As an individual, you can perform with utmost excellence, however, being a leader, nobody judges your capabilities based on that. You are judged by the number of people you can pull to that level and it is a very difficult task for doctors. Especially for surgeons. A lot of times you need to slow down your pace to be at the same level as your team, which a lot of fast-paced leaders like him don’t appreciate.

“My leadership position has taught me 2 things; if you want to go fast you can go alone but if you want to go far you have to go with your team. Many times I have to pause back and move with my team because I am a fast-paced leader. Secondly, leadership is not about who you are. It is about who your team perceives you to be. You may be a fantastic person but how people interact with you and perceive you may be entirely different. In leadership, you have to present yourself in a way so you are perceived exactly as you are. This is the challenge in leadership.”

Dr. Stanley Aruyaru

The Toll of Leadership in Non-profit Organizations

Dr.  Aruyaru has led various non-profits before taking up his current position as Director of Medical Services. His decision was based on the realization that in non-profit organizations require you to persuade people to work- even if it is something as small as attending a meeting. 

“Since they are serving in a non-profit organization, with no allowances and payments, you have to remind them about the meetings by calling 5 minutes prior or sending messages in bold and underlined texts so they don’t miss. When I got to a leadership position in my profession I realized that I may be working with managers, directors and CEOs but timekeeping is still a challenge. I may have to remind them about submitting reports and assignments. It is interesting for me because, with my experience in non-profit organizations,  I am not surprised to be using the skills gained even among fairly senior managers at work.  Even if I were the president of the country I am certain I would probably have to remind everyone after the meeting about meeting deadlines of whatever we discussed. This has been a fantastic leadership experience for me!”

Dr. Stanley Aruyaru

The Chronicles of a Village Surgeon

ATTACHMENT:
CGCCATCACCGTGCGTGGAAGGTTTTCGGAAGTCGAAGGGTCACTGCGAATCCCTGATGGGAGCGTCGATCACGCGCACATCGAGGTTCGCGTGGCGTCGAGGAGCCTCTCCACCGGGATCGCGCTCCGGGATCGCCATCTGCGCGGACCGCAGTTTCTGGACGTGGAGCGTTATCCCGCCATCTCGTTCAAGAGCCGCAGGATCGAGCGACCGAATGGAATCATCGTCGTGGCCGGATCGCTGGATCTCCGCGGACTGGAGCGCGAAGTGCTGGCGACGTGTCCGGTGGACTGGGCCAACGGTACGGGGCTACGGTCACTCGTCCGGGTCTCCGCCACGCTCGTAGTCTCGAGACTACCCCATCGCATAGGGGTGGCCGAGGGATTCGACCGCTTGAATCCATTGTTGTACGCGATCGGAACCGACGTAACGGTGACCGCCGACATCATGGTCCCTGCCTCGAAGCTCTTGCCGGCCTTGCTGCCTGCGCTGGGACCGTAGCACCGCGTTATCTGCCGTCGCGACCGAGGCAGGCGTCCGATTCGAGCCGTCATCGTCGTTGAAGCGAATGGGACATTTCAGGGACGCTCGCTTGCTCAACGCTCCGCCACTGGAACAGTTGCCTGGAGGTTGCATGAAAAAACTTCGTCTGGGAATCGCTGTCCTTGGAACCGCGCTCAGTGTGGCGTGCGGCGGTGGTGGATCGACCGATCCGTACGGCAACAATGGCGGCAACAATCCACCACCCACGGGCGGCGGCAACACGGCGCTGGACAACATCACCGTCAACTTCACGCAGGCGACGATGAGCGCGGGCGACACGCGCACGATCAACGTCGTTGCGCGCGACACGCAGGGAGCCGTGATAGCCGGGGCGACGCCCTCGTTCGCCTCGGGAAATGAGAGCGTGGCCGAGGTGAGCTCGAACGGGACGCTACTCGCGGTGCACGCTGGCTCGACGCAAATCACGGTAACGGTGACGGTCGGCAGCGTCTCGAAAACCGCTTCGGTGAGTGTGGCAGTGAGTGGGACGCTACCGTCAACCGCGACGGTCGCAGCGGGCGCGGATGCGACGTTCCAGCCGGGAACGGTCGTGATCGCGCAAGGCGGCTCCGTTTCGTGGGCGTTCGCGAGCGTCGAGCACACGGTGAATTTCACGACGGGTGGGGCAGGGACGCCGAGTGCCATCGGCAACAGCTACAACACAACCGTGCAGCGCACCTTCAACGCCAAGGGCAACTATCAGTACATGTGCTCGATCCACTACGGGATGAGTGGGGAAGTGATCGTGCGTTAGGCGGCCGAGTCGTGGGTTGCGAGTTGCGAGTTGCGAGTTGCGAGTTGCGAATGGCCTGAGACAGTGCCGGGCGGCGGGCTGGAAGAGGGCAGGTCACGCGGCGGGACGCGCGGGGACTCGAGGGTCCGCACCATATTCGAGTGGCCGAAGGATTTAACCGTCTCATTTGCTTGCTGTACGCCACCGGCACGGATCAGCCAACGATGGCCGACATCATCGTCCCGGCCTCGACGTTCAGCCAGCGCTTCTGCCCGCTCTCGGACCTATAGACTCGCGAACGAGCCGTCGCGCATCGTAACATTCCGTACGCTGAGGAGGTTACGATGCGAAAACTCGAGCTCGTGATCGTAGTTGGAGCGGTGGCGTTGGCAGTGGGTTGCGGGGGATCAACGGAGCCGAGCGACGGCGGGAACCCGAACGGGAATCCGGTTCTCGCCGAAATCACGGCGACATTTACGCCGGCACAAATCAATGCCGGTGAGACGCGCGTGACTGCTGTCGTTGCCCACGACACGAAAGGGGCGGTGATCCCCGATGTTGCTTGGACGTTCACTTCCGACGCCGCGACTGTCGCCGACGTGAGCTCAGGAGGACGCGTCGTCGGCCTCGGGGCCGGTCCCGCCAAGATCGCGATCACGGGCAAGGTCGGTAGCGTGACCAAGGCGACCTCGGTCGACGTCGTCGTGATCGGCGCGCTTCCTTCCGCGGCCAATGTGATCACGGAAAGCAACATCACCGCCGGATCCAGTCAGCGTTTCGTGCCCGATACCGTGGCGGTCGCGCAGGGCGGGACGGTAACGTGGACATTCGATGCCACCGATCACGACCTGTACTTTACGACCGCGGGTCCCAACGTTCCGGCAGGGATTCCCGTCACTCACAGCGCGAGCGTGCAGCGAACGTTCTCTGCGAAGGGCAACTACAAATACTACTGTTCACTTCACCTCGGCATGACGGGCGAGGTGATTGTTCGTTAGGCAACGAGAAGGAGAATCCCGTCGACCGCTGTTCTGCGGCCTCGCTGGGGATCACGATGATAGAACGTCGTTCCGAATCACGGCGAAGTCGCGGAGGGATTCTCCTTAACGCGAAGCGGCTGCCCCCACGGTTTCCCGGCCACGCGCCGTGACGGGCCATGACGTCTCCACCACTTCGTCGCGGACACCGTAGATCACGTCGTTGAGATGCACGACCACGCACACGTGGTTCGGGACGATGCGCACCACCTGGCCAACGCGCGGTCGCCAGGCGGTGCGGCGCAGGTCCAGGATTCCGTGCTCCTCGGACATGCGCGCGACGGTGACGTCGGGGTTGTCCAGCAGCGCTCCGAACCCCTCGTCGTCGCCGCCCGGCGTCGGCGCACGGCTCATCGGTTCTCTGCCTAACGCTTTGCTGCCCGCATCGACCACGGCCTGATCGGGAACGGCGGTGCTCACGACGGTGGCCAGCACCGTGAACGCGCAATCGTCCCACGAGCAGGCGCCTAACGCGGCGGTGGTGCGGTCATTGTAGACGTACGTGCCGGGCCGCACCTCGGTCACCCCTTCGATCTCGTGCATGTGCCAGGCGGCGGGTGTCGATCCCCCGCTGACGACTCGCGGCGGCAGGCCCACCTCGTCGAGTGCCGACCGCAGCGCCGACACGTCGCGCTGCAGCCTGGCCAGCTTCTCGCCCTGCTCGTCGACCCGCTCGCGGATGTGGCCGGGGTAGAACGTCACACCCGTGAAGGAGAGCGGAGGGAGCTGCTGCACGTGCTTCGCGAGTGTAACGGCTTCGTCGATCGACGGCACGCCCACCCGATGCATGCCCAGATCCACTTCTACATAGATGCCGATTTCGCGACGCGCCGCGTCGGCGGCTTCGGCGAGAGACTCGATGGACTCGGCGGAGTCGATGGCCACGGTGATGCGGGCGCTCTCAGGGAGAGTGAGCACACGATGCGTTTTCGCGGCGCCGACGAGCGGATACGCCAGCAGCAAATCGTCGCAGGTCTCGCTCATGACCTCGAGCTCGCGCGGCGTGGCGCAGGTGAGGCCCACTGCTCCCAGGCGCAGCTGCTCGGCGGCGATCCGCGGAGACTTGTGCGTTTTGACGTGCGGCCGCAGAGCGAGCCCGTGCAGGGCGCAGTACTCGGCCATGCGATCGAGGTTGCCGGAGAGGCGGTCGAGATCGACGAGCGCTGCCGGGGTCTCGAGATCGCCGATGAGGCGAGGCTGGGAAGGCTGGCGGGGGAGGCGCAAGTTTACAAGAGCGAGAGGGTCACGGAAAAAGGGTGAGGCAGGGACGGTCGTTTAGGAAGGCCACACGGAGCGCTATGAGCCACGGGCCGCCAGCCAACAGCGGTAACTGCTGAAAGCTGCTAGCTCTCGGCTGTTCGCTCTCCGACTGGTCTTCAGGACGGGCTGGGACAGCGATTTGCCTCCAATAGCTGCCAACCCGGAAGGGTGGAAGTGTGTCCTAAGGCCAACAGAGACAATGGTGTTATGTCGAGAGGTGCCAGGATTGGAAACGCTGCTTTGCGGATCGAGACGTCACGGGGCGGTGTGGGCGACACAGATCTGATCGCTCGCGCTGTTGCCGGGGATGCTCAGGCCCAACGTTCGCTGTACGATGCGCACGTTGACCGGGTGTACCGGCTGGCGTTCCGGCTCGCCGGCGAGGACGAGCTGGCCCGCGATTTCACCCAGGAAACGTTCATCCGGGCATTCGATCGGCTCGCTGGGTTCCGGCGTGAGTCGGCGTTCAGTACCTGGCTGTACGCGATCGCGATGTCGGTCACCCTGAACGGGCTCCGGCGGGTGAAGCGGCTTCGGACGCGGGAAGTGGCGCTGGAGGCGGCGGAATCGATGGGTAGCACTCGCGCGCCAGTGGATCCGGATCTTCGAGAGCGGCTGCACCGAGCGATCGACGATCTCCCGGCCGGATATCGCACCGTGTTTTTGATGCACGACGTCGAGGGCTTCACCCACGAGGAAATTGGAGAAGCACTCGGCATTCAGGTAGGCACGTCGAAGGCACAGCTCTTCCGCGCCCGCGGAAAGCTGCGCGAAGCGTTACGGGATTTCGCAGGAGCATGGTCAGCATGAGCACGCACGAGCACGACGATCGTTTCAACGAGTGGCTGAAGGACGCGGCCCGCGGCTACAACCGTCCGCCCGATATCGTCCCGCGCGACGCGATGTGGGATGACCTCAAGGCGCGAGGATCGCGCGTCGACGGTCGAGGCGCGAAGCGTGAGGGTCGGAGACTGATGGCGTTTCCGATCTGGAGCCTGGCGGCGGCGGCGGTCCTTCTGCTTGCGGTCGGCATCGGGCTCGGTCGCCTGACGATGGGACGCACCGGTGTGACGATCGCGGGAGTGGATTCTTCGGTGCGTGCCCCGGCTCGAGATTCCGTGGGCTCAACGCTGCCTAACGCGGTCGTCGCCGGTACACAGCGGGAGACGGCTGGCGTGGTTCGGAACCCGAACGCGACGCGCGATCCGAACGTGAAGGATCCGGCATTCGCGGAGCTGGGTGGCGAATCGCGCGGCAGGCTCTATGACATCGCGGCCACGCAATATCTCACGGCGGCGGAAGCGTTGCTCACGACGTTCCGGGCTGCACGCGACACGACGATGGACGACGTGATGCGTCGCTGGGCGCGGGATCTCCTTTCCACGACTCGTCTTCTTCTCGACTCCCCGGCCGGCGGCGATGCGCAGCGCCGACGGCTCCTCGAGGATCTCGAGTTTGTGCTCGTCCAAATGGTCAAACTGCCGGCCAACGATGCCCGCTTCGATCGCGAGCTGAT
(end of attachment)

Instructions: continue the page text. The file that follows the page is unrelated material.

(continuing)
Dr. Stanley Aruyaru

Dr. Stanley Aruyaru is the author of “Chronicles of a Village Surgeon”, which was published in May 2021 and is available on Amazon.

In this book, Dr. Aruyaru talks about patient-doctor interactions in several cases. He has talked about a patient with severe necrotizing fasciitis of the perineum whose treatment demanded urgent debridement. However, the patient refused to give consent. According to the patient, he had wronged someone from another clan and that he was cursed by an evil spell, hence his condition. Two days after his diagnosis, the patient made amends with the person from the other clan, seeking forgiveness for his wrongdoings. Forgiveness from the person he had wronged convinced him that he can be healthy again, healing from his ailments. In this case, Dr. Aruyaru discloses the patient’s belief in alternative medicine and witchcraft. The Chronicles of a Village Surgeon contains stories that are a combination of reality and superstitious beliefs. 

Be All-Rounders!

Dr. Stanley Aruyaru

In medicine, everyone spends most of their time studying and working hard to excel in their career. However, their obsession with their field detaches them from life. Medical students today are at the top of their schools, counties and countries. They could have been engineers, pilots, and lawyers; they could have been anything. 

“Be all-round doctors. It sounds cliche but be all-around doctors. Write, play, go to music clubs and participate in other activities. Confining yourself only to histology, embryology and physiology in medical school is not just!”

Dr. Stanley Aruyaru

Dr. Stanley Aruyaru emphasizes that young medical students remain true to themselves. He urges them to not spend an extra day if they feel the field is not for them. Instead of listening to the world, listen to what your conscience says.